Cut debt, but not yet: CBI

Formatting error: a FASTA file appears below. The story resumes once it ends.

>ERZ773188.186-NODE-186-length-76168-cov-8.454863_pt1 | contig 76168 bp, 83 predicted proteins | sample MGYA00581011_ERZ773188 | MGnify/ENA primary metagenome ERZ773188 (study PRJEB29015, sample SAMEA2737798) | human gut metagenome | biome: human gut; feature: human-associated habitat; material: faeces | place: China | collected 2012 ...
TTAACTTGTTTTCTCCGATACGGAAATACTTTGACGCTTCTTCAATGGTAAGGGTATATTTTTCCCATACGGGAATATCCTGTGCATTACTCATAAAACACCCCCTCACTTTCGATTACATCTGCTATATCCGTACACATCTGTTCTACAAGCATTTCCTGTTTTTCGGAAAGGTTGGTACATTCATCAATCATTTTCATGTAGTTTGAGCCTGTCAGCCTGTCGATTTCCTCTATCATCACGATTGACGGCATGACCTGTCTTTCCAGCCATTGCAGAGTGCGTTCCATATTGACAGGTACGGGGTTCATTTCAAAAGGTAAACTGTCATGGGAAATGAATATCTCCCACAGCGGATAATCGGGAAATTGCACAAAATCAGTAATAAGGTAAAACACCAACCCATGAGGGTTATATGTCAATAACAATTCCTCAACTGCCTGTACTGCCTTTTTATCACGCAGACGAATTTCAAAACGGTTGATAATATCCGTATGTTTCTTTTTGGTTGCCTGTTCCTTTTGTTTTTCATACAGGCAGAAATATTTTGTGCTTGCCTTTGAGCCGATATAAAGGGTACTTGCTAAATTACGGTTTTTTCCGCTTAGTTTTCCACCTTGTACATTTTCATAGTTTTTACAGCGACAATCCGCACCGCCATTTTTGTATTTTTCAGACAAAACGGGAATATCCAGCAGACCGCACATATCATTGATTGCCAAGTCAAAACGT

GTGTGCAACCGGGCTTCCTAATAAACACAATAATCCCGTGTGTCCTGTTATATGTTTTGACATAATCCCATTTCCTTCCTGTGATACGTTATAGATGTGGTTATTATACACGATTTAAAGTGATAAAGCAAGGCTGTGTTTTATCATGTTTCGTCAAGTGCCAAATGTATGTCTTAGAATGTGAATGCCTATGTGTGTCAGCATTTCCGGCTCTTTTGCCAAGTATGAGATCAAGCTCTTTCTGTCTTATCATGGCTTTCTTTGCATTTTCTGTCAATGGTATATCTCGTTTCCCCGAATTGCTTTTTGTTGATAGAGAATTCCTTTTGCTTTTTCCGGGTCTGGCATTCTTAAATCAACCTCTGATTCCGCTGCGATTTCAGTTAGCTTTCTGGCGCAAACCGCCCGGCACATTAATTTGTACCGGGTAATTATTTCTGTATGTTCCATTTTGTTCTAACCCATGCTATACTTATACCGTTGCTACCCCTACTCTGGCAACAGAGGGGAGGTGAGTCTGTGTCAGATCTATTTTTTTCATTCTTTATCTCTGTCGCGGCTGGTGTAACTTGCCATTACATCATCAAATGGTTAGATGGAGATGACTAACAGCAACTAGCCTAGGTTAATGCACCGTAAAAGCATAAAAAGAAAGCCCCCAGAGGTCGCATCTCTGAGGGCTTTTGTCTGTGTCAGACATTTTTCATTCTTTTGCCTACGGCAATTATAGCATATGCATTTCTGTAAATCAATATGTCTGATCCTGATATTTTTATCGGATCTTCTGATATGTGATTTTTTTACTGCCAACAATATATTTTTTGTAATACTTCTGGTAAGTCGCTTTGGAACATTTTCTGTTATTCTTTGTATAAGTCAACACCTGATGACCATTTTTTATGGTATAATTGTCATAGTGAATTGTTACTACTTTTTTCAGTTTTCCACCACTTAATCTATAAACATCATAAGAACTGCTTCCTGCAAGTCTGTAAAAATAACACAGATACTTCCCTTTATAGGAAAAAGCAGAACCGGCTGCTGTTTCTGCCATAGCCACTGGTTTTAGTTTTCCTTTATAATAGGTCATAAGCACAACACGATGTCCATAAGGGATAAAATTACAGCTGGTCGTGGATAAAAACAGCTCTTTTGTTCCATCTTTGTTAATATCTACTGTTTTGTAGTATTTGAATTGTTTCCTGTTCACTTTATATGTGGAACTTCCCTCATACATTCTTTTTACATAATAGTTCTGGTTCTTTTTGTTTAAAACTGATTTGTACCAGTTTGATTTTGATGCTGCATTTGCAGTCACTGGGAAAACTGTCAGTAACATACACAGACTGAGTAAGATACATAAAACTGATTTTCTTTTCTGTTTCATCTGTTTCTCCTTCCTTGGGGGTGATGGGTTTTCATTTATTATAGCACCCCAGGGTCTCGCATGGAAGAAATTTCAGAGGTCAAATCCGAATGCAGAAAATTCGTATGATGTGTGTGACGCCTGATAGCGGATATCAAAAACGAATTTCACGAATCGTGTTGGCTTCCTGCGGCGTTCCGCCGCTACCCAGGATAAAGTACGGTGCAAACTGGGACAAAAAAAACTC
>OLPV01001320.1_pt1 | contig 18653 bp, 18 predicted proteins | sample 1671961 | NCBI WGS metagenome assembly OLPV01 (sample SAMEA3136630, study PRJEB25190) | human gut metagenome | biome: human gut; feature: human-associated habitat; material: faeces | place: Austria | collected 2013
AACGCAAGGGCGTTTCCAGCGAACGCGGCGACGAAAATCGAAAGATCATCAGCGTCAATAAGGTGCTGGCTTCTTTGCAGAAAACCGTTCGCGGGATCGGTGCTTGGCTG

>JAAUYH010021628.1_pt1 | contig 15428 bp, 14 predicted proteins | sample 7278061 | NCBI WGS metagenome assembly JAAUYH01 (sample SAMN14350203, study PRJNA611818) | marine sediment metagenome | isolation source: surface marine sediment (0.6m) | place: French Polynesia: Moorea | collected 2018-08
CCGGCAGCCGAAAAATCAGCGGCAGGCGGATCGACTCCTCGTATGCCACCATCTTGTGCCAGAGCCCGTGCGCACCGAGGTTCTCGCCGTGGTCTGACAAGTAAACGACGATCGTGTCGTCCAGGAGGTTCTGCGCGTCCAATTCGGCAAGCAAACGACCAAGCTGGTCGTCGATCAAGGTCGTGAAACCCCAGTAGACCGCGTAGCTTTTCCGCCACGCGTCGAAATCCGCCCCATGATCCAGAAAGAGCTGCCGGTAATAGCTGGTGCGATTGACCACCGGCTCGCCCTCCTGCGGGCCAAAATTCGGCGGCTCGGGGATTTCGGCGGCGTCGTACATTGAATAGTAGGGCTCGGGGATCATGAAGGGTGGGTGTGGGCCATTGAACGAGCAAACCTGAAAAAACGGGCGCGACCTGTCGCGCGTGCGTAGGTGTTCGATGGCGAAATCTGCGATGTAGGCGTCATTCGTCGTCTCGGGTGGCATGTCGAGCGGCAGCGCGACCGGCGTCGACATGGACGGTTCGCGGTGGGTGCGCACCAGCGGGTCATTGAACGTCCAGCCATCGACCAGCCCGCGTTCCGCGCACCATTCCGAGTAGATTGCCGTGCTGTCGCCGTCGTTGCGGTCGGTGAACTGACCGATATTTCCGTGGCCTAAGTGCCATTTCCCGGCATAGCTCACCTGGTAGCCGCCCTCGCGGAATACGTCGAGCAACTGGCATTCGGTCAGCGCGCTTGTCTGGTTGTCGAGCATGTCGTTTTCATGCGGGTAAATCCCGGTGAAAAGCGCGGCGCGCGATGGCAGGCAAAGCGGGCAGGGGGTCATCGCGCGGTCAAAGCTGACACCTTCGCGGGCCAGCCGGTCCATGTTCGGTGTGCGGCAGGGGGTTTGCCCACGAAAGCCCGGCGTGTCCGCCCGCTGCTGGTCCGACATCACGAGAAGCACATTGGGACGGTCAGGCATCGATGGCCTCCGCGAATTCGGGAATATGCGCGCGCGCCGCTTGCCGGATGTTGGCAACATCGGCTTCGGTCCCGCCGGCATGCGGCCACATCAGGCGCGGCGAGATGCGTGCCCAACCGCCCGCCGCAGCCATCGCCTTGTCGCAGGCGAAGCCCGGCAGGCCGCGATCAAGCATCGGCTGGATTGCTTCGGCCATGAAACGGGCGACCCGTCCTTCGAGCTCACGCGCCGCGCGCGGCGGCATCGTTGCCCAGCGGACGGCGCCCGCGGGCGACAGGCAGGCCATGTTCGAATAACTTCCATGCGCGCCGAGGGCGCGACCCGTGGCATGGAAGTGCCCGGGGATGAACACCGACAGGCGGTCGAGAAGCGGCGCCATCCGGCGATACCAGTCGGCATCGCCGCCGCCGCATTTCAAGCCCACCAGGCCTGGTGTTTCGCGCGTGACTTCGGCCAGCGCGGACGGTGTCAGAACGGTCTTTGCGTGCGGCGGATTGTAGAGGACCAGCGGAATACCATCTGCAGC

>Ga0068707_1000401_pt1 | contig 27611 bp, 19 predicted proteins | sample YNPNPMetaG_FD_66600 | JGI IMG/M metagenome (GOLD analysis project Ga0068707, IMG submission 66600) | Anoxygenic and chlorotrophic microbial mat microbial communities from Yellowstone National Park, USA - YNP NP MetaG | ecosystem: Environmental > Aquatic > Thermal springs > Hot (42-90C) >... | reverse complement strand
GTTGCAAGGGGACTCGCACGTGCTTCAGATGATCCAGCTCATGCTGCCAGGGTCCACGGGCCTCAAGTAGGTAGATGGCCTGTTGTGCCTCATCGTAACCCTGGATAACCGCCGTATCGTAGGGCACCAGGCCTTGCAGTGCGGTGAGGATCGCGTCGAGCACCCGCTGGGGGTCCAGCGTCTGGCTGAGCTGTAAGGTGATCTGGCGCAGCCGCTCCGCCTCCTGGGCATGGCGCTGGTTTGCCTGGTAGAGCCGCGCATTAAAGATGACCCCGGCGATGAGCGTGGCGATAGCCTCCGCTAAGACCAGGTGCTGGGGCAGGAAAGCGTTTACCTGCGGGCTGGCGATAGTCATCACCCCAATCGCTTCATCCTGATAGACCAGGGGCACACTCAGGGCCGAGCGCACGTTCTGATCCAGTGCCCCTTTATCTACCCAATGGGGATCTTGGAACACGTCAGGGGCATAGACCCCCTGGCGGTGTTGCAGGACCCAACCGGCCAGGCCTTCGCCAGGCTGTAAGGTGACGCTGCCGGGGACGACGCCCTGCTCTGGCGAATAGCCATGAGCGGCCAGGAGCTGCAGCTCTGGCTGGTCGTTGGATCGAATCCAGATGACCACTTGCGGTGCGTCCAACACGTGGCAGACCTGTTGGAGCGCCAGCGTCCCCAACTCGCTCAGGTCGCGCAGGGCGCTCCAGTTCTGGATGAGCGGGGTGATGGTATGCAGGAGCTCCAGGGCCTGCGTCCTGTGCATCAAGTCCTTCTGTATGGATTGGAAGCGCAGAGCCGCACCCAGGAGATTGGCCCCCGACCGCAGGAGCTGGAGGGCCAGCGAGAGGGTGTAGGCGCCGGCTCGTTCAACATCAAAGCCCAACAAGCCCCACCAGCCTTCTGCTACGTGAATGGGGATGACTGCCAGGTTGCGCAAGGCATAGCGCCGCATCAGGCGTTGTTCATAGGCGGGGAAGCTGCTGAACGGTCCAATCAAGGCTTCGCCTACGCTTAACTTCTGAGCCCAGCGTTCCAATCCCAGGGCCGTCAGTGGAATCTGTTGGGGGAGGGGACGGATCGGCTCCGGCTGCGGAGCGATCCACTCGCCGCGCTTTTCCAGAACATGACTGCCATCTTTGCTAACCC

THE Confederation of British Industry (CBI) will today call for a faster, more aggressive approach to solving Britain&rsquo;s public debt crisis as it sets out its business recommendations for a new government ahead of next year&rsquo;s election.<br /><br />CBI deputy director-general John Cridland said the emphasis should be on balancing the government&rsquo;s books by 2015/16, two years ahead of the schedule set out by chancellor Alistair Darling in this year&rsquo;s Budget.<br /><br />He said that bringing the public finances back under control should be achieved not by hiking taxes but by a combination of spending cuts and a drive to improve public sector efficiency, including outsourcing services to private and third sector providers.<br /><br />&ldquo;Private sector management expertise allows the public sector to achieve better services at a lower unit cost,&rdquo; he said. &ldquo;The emphasis is on us to show that huge efficiency savings can be transferred to the front line.&rdquo;<br /><br />But though he stopped short of criticising the budget plans put forward by any of the political parties so far, Cridland reiterated the CBI&rsquo;s view that the &ldquo;fragile economy needs time to recover&rdquo; and said the next government should wait until 2012 before implementing policies to balance the budget. The remarks put the group on a collision course with the Conservatives, who plan to introduce sweeping spending cuts from next year.<br /><br />Cridland also said the next government should focus on reassessing public pension liabilities by providing reliable estimates of the size of the problem and considering the best way to cap them over time.<br /><br />&ldquo;The current system will become unsustainable in its current form,&rdquo; he said.<br /><br /><strong>AT A GLANCE: THE CBI SETS OUT 12-POINT BUSINESS PLAN FOR NEXT GOVERNMENT<br />PUBLIC FINANCES<br />AIM TO BALANCE THE PUBLIC FINANCES BY 2015<br /></strong>The next government should lay out clear plans for bringing the country back to fiscal health two years sooner than planned by Labour, concentrating on spending cuts and efficiencies rather than tax hikes.<br /><strong><br />RE-ENGINEERING PUBLIC SPENDING<br /></strong>The CBI says spending cuts are necessary, but should be a catalyst for reforms addressing inefficiencies in the public sector, including using private and third sector providers to deliver better outcomes at a lower cost.<br /><strong><br />PRIORITISE INFRASTRUCTURE INVESTMENT<br /></strong>Transport and other infrastructure projects should not be cut as an easy route to reducing pressure on public spending, the CBI argues.<br />&shy;<strong><br />ADDRESS PUBLIC SECTOR PENSIONS</strong><br />The next government should publish reliable estimates of the size of the public sector&rsquo;s current pension liabilities and establish plans as to the best way to cap them over time.<br /><strong><br />BUSINESS</strong><strong><br />IMPROVE THE UK&rsquo;S TAX COMPETITIVENESS<br /></strong>The new government to focus on improving the UK&rsquo;s competitiveness as a global business centre by driving the headline rate of corporation tax down to 18 per cent over the medium term, from the current main rate of 28 per cent.<br /><br /><strong>DEVELOP A STRONG BANKING SYSTEM</strong><strong><br /></strong>In the CBI&rsquo;s view, the single most important factor in strengthening the UK banking sector is to focus on managing systemic risk by implementing minimum capital requirements for banks.<br /><strong><br />DEVELOP A GLOBAL VOICE FOR UK BUSINESS<br /></strong>The UK government should seek constructive engagement with the EU and on the global stage but ensure it is strong in defending the UK&rsquo;s national interests.<br /><br /><strong>SUPPORT ENTERPRISE AND INDUSTRY<br /></strong>Ensuring viable businesses gain access to credit is essential to helping the UK economy rebalance after the recession, the CBI argues. <br /><br /><strong>JOBS<br />FOCUS ON EDUCATION REFORM<br /></strong>A focus on reforming and improving secondary and higher education is needed to increase the UK&rsquo;s future competitiveness in knowledge-intensive, high value-added sectors.<br /><strong><br />TACKLE YOUTH UNEMPLOYMENT<br /></strong>Employers should be given incentives to offer more apprenticeships to young people, in order to tackle the rising youth unemployment rate, which currently stands at over 1m.<br /><br /><strong>ENVIRONMENT<br /></strong>Prioritise energy security<br />The CBI says large chunks of the UK&rsquo;s energy infrastructure need replacing urgently to combat a serious energy shortfall by 2016.<br /><strong><br />CUTTING CARBON EMISSIONS<br /></strong>The new government needs to decide ways to tackle barriers to low-carbon investment and set out a clear framework in order to attract capital.